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Islamic State and the policy of the West
Written by ORIENTAL REVIEW on 23/09/2014
The Islamic State has won a number of battles and punished two US and one UK citizens. In response, Washington and London launched an air campaign to deliver strikes against the Islamic State’s forces on the ground. On September 14, thirty nations, including China and Russia, have gathered in Paris for talks about the threat posed by the terrorist group. Iran wasn’t invited to the Paris conference. The United States is trying to sign up more countries to its coalition of the states willing to fight the militants in Syria and Iraq. The participants stated that the Islamic State was a threat not to Iraq only, but to the whole Middle East and the world community. The US Air Force has already delivered more than 160 strikes against the radical group in the northern part of Iraq and some areas at the distance of 80 km from Baghdad.
The Islamic State, previously calling itself the Islamic State of Iraq and the Levant (ISIL) or the Islamic State of Iraq and Syria (ISIS), is an unrecognised state and a Sunni jihadist group active in Iraq and Syria. In its self-proclaimed status as a caliphate it claims religious authority over all Muslims across the world and aspires to bring most of the Muslim-inhabited regions of the world under its political control beginning with territory in the Levant region. The Levant, also known as the Eastern Mediterranean, is a geographic and cultural region consisting of the eastern Mediterranean littoral between Anatolia and Egypt which includes Jordan, Israel, Palestine, Lebanon, Cyprus and part of southern Turkey (the former Aleppo Velayat). The group was established in 2006 to fight against the US military in the occupied Iraq under the name of the Islamic State of Iraq and the Levant. When the civil war in Syria started in 2011 the group’s formations crossed the border to join armed Syrian opposition. They established control over the faraway Ar-Raqqah province and introduced Sharia laws there. It enjoyed the support of NATO and the Persian Gulf states. In August 2014 the group took advantage of discontent spread around the Sunni population in the north of Iraq with the central government under Nouri al-Maliki controlled by Shiites. It launched an offensive going deep into the Iraqi territory to seize a number of populated areas including the second largest Iraqi city of Mosul. The Islamic State practices repressions and terror towards national and religious minorities (Kurds, Shiites, Yazidis and Christians). The Islamic State’s militants tried to spread their influence on Lebanon and threatened Jordan. Abu Bakr al Baghdadi is the Islamic State leader. The group has declared the introduction of Sharia law on the captured territories. It plans to issue passports and its own currency. According to Western information agencies, there are many foreign mercenaries in the Islamic State ranks, also from the member-countries of the European Union. According to French official data, there is around 700 French Muslims within the ranks of radical groups operating in Syria and Iraq. Around 800 British citizens are believed to fill the warring formations’ ranks.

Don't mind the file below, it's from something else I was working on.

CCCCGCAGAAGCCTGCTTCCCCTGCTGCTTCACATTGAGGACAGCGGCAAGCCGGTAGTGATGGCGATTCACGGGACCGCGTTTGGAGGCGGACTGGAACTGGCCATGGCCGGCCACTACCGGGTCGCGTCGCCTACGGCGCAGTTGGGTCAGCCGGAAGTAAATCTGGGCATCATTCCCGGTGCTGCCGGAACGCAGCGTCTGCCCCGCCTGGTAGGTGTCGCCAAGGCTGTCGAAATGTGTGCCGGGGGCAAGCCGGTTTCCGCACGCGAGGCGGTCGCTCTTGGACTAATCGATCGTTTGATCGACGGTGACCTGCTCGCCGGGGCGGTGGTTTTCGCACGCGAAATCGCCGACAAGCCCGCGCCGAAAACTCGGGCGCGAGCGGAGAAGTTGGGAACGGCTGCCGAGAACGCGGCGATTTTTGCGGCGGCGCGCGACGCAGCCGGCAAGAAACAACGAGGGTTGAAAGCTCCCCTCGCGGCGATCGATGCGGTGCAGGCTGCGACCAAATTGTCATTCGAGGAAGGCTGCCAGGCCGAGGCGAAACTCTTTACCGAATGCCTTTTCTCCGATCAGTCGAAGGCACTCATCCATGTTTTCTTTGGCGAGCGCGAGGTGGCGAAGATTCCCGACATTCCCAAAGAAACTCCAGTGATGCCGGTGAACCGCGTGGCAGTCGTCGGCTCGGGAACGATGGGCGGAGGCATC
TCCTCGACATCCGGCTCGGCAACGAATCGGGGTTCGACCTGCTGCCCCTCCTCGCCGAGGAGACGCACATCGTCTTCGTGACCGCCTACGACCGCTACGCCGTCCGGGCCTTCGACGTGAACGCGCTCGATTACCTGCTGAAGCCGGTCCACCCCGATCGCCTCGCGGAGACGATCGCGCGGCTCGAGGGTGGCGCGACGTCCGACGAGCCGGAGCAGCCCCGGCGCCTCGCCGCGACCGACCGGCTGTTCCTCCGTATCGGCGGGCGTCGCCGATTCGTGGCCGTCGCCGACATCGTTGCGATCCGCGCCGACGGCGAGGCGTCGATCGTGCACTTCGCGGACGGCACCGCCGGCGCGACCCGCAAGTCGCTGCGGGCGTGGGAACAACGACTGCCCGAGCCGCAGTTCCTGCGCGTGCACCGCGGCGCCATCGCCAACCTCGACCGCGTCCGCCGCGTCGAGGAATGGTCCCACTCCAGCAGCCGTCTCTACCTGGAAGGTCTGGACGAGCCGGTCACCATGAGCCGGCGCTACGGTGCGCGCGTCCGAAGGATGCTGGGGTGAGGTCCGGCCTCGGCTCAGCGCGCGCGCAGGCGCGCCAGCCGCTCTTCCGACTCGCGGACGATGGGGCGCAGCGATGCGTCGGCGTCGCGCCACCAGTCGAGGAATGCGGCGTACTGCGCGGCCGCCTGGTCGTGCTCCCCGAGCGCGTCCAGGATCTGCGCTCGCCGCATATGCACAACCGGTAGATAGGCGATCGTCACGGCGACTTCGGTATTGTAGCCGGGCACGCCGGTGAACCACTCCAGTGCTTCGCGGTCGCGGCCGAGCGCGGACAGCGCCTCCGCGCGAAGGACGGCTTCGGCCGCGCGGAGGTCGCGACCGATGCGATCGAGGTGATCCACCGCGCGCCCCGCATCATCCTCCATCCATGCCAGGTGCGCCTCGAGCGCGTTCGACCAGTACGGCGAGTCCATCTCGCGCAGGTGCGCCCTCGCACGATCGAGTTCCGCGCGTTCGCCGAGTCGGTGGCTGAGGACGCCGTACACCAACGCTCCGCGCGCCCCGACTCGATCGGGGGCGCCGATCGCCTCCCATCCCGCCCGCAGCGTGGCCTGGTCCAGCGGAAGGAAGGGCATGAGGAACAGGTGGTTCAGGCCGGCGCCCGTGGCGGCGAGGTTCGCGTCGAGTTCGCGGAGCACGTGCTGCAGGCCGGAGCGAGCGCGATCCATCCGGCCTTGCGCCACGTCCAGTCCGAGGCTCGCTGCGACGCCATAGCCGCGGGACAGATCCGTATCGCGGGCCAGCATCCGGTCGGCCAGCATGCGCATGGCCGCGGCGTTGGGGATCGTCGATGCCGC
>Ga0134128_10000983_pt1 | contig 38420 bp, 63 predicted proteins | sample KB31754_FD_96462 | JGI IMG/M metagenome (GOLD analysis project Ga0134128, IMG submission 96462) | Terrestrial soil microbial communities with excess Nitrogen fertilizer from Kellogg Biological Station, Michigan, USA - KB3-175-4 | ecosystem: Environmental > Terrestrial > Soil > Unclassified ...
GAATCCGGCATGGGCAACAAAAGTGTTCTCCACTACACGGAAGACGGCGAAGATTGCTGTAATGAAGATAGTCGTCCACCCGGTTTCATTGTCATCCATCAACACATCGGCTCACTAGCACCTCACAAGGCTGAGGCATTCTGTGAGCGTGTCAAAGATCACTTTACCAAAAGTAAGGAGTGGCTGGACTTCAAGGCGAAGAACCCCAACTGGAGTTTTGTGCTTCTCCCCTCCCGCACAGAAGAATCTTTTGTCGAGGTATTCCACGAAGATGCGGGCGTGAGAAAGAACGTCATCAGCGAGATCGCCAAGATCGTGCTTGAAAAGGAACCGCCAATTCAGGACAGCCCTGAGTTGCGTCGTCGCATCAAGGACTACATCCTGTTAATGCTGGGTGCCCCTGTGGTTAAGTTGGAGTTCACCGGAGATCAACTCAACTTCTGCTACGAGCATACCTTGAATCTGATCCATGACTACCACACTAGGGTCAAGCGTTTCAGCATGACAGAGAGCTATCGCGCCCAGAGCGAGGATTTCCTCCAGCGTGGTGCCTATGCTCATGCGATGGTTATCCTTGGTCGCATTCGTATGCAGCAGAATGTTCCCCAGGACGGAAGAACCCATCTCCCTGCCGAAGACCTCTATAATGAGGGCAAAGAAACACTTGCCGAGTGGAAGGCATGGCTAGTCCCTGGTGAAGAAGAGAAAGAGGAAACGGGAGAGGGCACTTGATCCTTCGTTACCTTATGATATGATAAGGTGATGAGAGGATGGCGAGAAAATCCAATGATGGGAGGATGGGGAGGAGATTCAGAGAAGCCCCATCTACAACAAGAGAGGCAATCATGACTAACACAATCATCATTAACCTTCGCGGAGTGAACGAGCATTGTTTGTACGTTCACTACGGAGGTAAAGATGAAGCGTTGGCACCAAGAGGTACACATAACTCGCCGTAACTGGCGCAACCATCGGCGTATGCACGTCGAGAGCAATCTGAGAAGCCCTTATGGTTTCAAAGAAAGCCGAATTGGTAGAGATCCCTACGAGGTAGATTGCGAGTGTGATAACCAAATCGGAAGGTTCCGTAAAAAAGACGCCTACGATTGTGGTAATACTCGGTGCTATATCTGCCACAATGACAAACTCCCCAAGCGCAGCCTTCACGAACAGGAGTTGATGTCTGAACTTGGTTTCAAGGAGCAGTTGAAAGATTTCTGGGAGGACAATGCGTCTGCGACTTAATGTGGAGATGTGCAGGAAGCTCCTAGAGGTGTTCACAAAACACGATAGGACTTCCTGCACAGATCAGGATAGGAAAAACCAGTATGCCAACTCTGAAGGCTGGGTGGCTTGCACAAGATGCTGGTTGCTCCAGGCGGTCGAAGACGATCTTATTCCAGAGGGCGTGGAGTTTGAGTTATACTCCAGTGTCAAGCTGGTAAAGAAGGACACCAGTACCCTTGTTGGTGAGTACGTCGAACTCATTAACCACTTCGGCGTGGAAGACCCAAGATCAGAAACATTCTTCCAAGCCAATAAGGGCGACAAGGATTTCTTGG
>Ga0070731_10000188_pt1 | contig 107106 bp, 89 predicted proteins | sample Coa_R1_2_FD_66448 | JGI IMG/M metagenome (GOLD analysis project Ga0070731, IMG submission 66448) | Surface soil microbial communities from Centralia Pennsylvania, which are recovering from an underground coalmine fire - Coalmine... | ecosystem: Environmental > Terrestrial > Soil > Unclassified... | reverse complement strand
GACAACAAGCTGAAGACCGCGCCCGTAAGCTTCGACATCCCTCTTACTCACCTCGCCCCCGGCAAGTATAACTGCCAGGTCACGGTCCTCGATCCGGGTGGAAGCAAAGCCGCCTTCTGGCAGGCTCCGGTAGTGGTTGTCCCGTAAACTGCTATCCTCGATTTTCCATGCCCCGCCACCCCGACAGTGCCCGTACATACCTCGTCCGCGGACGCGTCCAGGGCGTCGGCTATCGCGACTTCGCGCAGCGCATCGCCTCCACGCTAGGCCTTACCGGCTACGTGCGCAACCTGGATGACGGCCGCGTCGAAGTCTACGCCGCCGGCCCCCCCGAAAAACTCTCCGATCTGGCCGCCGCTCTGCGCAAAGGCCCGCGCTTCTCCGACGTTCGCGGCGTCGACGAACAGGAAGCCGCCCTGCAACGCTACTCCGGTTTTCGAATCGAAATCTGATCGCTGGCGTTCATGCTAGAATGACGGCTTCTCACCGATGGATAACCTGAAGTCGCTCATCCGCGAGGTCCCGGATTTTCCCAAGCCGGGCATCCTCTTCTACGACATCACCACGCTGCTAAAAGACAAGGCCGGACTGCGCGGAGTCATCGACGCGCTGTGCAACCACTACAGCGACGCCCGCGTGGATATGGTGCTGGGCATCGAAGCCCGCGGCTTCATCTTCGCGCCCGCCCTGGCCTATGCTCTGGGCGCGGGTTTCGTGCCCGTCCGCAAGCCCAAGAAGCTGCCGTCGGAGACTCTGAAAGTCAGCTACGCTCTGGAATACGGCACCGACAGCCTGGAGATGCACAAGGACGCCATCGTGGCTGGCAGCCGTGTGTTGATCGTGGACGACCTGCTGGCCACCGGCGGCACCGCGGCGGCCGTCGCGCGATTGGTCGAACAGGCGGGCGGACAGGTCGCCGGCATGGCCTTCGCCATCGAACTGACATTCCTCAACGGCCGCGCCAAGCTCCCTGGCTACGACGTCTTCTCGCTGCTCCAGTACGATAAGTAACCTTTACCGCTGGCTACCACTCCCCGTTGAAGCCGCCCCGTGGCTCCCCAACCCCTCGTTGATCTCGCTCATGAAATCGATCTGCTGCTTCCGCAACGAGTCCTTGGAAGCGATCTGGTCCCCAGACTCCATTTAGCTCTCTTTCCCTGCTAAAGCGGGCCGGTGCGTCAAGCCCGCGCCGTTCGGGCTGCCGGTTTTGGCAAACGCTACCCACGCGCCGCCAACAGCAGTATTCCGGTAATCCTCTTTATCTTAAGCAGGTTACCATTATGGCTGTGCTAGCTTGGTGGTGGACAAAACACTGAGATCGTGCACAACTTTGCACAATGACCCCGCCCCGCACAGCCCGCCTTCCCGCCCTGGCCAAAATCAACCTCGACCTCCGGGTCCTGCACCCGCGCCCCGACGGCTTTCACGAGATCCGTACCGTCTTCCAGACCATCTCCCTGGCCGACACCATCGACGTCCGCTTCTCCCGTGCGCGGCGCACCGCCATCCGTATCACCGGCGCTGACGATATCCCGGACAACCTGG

The offensive to seize Kirkuk in the oil rich areas of Iraqi Kurdistan ended without success. The militants’ formations were stopped by Kurdish peshmerga units. The United States and NATO member-states said they supported Kurdistan and provided military aid to it. Kurdistan has been enjoying wide autonomy since the overthrow of Saddam Hussein. Actually it’s an independent entity though not formally recognized as such. The leadership of Iraqi Kurdistan has announced its intent to hold a referendum on independence. The idea is opposed by Baghdad. The United States, the European Union and Israel push Kurdistan to intensify its efforts to gain independence hoping to have a pro-Western state emerged in the region. There is another reason for their support. The Islamic State threatens to get hold of oil rich Kirkuk and Erbil (Arbil), the Kurdish capital, where the Western companies have their offices.
No matter that the United States and Great Britain claim to form a coalition of 40 states to fight the Islamic State, there is little done in practice. The US sent a few military to strengthen the protection of US representative offices in Iraq, while the US Air Force delivers strikes against the Islamic State ground formations. Washington excludes the possibility of Iran or Syria joining the opposition, no matter these states could make a decisive contribution into the coalition’s efforts (the Syrian army is waging combat against the Islamic State’s formations in the areas close to the Iraqi border). The United States has made public its intent to deliver strikes against the Islamic State forces on the Syrian territory without the permission of the country’s government. America even threatened to eliminate the Syrian air defense systems in case it defends the airspace. The United States wants to offer arms and training to “moderate” Syrian opposition forces, or the Syrian Free Army formed to topple the government of Bashar Assad. Saudi Arabia has let know it is ready to offer its territory for training camps.
The United States are pursuing the very same goals as in the past: to overthrow Bashar Assad in Syria, make forces hostile to Tehran and Damascus come to power in Iraq, weaken Iran and Shia Hezbollah movement on Lebanon and then move jihad closer to the Russian borders. Washington hopes that the Ukraine’s crisis will divert Moscow efforts and limit its influence in the Middle East.
Dr. Boris Dolgov is Ph.D. (History), Senior research fellow of the Centre for Arabic Studies of the Russian Institute of Oriental Studies.
Source: Strategic Culture Foundation
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